JACK WOLLITZ Safety is key in avoiding mishaps

Even the most careful anglers can expect to experience a few mishaps during their fishing days.
We can only hope the worst that may happen is a broken rod tip or a spilled soft drink. Unfortunately, the reality is more serious accidents can and do occur.
While fishing, I have suffered my share of cuts and bruises, skinned shins, stubbed toes and hurt thumbs. I've also sunk a treble hook deep into my calf muscle and, I confess, fallen off my boat into the water.
All those mishaps were a result of clumsiness or failure to pay attention to what was happening around me, and they turned out to be minor inconveniences.
But I also know a man who had to visit the emergency room to get a hook cut out of his skull -- yes, the bone, not just the scalp -- and another who lost his right eye while fishing. I thank my lucky stars nobody I know has drowned.
Ways to be safe: Accidents will happen. The only question is this: How will you deal with the consequences?
Here are a few tips to help one avoid ruining his or her fishing day:
U One should examine his or her equipment before each fishing trip. Is it all shipshape? Is the outboard reliable? Are there enough life vests for everybody aboard the vessel? Is the fuel system safe and the fire extinguisher fully charged? Don't leave home until the answer is "yes" to each.
U Every boat needs a first-aid kit with fresh supplies. Old bandages and outdated antiseptics will not be sufficient should an accident occur.
U Having a reliable compass on hand should be a top priority. A compass can get a boat gone astray back to the safe harbor. Investing in a GPS unit also is a good idea. Cell phones can be an aid too, but they may not work properly on waters far from signal stations.
U Knowing the water where one is fishing can help him or her avoid shallows that can rip up the hull and lower unit of a boat.
U Hook extraction techniques are important to learn. When all else fails, one can remove a hook by pushing the point forward through the skin. Then cut off the barb with sidecutters and pull the steel back through the entry point.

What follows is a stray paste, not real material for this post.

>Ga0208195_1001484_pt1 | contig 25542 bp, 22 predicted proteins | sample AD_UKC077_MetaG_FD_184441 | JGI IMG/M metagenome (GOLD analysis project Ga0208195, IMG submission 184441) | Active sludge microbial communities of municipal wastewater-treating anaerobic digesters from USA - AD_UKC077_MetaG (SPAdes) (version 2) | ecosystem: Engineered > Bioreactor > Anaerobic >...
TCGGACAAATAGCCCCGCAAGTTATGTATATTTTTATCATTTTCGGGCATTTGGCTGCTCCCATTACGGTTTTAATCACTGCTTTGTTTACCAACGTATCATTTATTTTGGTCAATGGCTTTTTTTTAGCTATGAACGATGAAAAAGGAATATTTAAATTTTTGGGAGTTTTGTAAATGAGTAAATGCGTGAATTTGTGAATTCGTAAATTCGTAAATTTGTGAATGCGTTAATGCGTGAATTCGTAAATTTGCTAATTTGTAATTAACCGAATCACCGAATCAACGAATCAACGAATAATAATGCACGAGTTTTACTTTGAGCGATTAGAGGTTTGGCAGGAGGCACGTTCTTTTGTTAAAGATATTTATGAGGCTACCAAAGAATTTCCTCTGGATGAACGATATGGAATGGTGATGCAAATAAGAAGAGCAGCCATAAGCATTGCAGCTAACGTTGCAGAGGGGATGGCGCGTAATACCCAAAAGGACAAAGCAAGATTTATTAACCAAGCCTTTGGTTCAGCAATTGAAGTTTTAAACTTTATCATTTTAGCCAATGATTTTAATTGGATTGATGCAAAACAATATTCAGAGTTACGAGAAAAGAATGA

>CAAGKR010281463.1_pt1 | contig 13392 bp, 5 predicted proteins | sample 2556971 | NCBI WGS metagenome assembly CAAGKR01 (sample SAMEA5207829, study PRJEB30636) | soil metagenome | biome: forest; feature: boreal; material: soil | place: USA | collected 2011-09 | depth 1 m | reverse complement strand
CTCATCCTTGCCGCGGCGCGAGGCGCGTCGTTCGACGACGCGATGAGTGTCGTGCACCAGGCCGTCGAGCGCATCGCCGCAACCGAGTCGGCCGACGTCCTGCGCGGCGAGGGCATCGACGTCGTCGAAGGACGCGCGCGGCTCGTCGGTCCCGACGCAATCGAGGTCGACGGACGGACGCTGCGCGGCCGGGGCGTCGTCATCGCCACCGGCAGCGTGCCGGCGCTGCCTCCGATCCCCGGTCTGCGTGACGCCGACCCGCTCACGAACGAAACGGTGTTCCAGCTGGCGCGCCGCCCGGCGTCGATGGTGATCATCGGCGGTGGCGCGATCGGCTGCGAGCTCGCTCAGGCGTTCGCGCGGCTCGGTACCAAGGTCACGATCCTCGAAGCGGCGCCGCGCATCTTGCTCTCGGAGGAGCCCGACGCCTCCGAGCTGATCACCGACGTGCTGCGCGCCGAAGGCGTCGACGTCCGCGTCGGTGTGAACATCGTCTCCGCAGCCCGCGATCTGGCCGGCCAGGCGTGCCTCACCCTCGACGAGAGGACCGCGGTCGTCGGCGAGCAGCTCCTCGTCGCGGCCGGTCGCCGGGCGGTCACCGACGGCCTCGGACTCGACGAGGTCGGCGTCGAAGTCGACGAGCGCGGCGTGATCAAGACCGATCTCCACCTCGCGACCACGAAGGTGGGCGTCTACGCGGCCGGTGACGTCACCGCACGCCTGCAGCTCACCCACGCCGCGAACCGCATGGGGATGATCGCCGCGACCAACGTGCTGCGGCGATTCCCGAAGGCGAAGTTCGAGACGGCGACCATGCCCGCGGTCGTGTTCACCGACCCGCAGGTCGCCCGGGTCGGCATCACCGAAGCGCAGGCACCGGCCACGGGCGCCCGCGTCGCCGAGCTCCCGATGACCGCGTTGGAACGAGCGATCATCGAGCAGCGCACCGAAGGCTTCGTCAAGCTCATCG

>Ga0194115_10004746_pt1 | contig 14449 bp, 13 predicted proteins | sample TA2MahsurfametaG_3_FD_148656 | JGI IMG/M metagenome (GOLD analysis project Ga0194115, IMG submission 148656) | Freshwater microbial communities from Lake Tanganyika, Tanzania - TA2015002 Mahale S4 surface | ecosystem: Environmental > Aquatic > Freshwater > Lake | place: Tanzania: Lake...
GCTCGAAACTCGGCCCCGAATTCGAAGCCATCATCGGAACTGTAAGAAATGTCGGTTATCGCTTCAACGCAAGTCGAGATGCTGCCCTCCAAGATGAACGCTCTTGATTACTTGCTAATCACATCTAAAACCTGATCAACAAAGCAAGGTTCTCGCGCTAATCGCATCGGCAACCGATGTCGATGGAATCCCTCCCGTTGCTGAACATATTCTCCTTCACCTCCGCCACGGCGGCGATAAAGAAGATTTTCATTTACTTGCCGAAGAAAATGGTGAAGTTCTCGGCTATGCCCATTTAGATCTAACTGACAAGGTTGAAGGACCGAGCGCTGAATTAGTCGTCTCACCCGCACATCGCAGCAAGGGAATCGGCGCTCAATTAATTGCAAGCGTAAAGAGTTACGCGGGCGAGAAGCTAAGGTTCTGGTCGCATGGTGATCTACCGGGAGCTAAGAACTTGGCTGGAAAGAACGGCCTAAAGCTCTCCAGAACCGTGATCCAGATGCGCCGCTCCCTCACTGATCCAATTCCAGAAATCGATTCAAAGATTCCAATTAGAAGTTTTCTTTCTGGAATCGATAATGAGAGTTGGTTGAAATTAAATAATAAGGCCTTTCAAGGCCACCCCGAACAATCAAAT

U Sunglasses should be standard equipment, even on overcast days. They not only protect eyes from ultraviolet rays, but also from flying objects. Had my friend been wearing his sunglasses when he was pulling on his snagged leadhead, it would not have penetrated his eye when it suddenly dislodged and flew back at his face.
U Boat passengers should always be aware of each other and what each person is doing. Make sure everyone has enough casting room and stay clear of whipping rod tips.
U Everyone should have a plan on how to get back in the boat after falling overboard. Even a low-slung bass boat can be difficult to reboard if one can't stand on the lake bottom and push oneself up. It might be impossible to clamber back into a high-gunwale walleye boat, unless one learns how to use the outboard's cavitation plate as a step ladder. Just don't try it with the engine running.
U Keeping the deck or spot on shore where one is fishing clear of clutter will prevent potentially dangerous trips and falls.
U Before leaving home, those going fishing should always tell a friend or family member about their plans, including at which lake they are fishing and when they plan to return. It's better friends and family know where to search in case of an accident.
U And finally, it's a good idea from time to time to imagine what kind of trouble might develop and possible solutions.
Taking this thoughtful approach will allow fishing enthusiasts to continue to enjoy great days on the water -- safely.

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